Despite having some of the sharpest primary debate exchanges with President-elect Donald Trump, former GOP presidential candidate Carly Fiorina, speaking before a gathering of state legislators in Washington, D.C., offered indirect praise for her former rival.
The election “represents an incredible opportunity and responsibility,” former GOP presidential candidate Carly Fiorina told a roomful of state legislators meeting in Washington, D.C.
Speaking at the “States and Nation Policy Summit” of the American Legislative Exchange Council, Fiorina listed a number of issues where Americans preferred the vision of President-elect Donald Trump to the agenda of Democrat Hillary Clinton.
“Educating our children is more important than deciding who gets to use which bathroom. This is not a sign of disrespect or intolerance to anyone. It is rather a common sense admission that priorities matter.
“We have a health care problem in this country…It is simple common sense to reject Obamacare, a law that punishes most to help far fewer.
“It is simple priority setting to say it doesn’t make a lot of sense to create yet another government agency like the Consumer Financial Protection Board…before figuring out what went wrong with 26 other government agencies that were supposed to be minding the store and somehow failed to see or prevent the financial crisis from happening in the first place.”
“And voters said creating more jobs is a higher priority than standing by a global climate agreement that cannot cool the earth but will destroy most jobs.”
Fiorina did not address any friction she had with Donald Trump during primary debates, but did criticize mainstream feminist groups.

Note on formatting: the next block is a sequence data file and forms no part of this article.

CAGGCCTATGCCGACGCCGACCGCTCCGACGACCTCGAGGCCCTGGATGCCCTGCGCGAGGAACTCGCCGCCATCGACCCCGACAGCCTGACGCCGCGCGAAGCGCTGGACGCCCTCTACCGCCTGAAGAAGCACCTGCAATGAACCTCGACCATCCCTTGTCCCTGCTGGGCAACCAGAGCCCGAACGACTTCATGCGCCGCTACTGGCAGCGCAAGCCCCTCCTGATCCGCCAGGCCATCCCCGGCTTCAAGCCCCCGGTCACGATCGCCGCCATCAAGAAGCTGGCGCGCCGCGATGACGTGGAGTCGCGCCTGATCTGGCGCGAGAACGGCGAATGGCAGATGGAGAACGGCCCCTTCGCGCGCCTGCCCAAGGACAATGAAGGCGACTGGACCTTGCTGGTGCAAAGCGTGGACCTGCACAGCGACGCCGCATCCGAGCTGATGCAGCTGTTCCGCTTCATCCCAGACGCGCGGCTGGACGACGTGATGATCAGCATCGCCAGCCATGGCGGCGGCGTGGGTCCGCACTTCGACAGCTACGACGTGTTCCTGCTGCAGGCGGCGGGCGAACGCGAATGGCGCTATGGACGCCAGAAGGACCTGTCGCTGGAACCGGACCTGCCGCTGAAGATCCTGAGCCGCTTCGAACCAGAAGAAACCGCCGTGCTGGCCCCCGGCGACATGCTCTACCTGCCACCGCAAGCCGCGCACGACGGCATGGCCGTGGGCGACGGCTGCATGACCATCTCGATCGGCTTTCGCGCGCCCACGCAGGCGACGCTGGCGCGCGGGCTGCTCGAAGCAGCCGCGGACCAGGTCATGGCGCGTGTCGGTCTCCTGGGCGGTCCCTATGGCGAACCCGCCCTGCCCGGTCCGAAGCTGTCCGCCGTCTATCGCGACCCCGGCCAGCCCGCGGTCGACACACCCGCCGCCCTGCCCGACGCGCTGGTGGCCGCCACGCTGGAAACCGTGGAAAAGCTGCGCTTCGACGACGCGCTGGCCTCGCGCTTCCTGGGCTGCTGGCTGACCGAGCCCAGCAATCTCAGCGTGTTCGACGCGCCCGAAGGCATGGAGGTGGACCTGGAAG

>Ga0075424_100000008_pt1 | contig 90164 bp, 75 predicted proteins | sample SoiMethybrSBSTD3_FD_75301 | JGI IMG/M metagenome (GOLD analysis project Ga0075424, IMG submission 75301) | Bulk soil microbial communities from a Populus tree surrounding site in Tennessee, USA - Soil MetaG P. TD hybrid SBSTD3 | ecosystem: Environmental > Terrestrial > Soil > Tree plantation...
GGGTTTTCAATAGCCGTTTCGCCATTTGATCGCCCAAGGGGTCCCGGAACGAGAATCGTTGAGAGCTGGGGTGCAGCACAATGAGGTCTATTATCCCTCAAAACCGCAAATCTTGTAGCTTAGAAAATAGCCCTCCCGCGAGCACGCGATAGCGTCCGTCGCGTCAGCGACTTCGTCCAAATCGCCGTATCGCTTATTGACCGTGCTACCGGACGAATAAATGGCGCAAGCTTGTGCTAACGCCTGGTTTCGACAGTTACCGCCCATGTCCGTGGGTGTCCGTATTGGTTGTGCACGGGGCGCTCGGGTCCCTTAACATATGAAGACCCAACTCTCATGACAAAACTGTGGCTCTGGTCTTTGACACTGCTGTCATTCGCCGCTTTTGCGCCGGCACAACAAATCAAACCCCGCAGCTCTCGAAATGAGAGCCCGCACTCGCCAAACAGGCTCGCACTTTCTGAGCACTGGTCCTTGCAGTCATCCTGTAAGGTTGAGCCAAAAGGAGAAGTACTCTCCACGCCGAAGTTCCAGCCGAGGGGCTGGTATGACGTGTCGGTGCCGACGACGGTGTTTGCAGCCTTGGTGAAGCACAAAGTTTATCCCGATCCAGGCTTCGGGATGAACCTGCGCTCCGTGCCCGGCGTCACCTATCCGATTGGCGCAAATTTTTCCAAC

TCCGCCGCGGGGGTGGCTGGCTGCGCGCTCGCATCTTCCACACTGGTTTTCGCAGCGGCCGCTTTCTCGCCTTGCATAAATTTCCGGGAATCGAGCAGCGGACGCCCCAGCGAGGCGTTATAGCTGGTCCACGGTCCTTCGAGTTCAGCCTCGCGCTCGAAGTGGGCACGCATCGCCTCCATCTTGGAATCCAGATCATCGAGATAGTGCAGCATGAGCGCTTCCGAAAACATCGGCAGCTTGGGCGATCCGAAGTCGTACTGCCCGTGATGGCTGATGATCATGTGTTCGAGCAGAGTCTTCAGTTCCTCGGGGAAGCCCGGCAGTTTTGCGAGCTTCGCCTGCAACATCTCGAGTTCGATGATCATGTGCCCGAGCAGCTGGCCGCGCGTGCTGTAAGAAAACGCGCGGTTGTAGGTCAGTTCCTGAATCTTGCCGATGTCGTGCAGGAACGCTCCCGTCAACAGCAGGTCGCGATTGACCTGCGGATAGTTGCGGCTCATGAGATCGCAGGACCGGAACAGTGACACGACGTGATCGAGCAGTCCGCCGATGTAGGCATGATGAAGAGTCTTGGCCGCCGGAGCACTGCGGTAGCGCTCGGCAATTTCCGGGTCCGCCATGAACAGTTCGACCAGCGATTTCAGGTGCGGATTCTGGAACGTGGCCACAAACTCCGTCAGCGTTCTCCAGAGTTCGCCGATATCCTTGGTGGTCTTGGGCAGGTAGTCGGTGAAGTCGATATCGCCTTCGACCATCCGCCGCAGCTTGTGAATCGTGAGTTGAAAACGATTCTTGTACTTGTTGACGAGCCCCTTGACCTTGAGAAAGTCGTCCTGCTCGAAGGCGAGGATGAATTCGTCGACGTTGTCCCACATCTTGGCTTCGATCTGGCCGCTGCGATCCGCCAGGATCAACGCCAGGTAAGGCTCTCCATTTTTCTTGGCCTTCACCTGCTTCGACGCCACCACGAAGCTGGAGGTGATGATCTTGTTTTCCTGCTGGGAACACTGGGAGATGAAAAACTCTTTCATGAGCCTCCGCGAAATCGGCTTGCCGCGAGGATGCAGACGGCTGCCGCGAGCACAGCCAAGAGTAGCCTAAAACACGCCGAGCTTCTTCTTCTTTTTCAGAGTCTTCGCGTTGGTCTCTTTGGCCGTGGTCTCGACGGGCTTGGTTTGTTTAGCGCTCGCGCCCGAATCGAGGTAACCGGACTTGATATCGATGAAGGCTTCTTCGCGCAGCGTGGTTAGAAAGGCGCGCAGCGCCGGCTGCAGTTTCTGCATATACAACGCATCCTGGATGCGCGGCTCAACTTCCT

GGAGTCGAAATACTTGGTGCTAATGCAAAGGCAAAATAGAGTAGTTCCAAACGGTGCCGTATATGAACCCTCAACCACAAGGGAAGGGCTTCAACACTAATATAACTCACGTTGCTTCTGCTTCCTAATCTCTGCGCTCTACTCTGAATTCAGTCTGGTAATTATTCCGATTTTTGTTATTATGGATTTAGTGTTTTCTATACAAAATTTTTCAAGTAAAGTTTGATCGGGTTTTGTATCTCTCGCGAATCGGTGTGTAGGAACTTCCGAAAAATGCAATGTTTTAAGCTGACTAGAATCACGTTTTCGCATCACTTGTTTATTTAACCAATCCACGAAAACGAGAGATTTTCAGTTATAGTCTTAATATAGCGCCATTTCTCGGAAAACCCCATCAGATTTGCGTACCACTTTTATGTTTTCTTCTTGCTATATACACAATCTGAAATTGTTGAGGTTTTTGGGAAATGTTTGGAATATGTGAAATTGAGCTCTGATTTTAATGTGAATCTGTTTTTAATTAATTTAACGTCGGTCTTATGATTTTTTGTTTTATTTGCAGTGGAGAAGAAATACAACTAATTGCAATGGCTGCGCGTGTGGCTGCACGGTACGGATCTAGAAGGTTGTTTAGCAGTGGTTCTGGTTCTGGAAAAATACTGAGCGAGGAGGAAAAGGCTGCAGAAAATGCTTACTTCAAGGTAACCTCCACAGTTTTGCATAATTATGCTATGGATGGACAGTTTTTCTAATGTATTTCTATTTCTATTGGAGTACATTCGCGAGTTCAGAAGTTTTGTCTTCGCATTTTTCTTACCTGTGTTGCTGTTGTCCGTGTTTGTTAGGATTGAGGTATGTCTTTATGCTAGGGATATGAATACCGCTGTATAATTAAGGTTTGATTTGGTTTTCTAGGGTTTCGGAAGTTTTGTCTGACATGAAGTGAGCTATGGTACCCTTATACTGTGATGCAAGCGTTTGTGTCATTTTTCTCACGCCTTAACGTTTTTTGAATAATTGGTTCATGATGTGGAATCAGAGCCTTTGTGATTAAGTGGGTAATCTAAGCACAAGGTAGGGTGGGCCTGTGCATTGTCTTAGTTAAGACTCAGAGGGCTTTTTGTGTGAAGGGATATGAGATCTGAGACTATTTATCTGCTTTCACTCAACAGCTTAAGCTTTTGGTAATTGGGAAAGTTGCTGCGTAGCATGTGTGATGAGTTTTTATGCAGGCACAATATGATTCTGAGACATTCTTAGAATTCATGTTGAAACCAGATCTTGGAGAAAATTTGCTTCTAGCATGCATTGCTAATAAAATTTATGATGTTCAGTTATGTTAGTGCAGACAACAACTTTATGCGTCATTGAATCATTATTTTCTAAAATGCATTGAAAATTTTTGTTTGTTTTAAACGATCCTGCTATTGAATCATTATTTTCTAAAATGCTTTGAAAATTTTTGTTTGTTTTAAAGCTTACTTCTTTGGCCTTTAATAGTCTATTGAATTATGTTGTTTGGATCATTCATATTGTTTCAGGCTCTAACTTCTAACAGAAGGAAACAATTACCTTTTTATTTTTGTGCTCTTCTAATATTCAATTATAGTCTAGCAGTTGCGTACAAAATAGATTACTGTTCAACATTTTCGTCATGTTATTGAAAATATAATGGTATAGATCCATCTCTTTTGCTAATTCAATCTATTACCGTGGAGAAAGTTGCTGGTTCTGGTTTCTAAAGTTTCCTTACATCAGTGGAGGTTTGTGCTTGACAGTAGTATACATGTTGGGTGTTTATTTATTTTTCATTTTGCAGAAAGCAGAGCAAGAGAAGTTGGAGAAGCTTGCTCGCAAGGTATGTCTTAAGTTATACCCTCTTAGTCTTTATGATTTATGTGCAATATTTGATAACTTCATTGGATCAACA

“During my campaign I was attacked by feminist leaders. Feminism has been hijacked by the progressive left. Feminism used to mean women should be able to use their God-given talents to live whatever lives they choose, whether that is home-schooling five children or running for President.”
ALEC is a non-profit association that provides media training, policy education, and resource networking to conservative state legislators and helps them replicate successful legislation from other states that lowers taxes or limits government power.
Before President-elect Donald Trump entered the campaign last year, ALEC was a major target of progressive activists, who campaigned to have corporate donors end their support of the group, or risk consumer boycotts. That campaign of intimidation ultimately failed, and this weeks conference, ALEC’s 30th, was sponsored by a variety of foundations and corporations, including United Parcel Service, publisher McGraw Hill, and Pfizer.
Though founded in the early 1970s, ALEC has for over a decade received substantial funding from Charles and David Koch, who before Trump were also among the major bete noirs of many liberals. The Kochs did not support Trump’s candidacy, with Charles Koch even opining publicly that he might vote for Hillary Clinton.
Fiorina was the headliner of a largely female list of lunch and breakfasts speakers at the meeting of the 1,000 assembled legislators and others, including Lenore Skenazy, the author of Free Range Kids, and Wall Street Journal columnist Kim Strassel, author of a book on censorship, The Intimidation Game.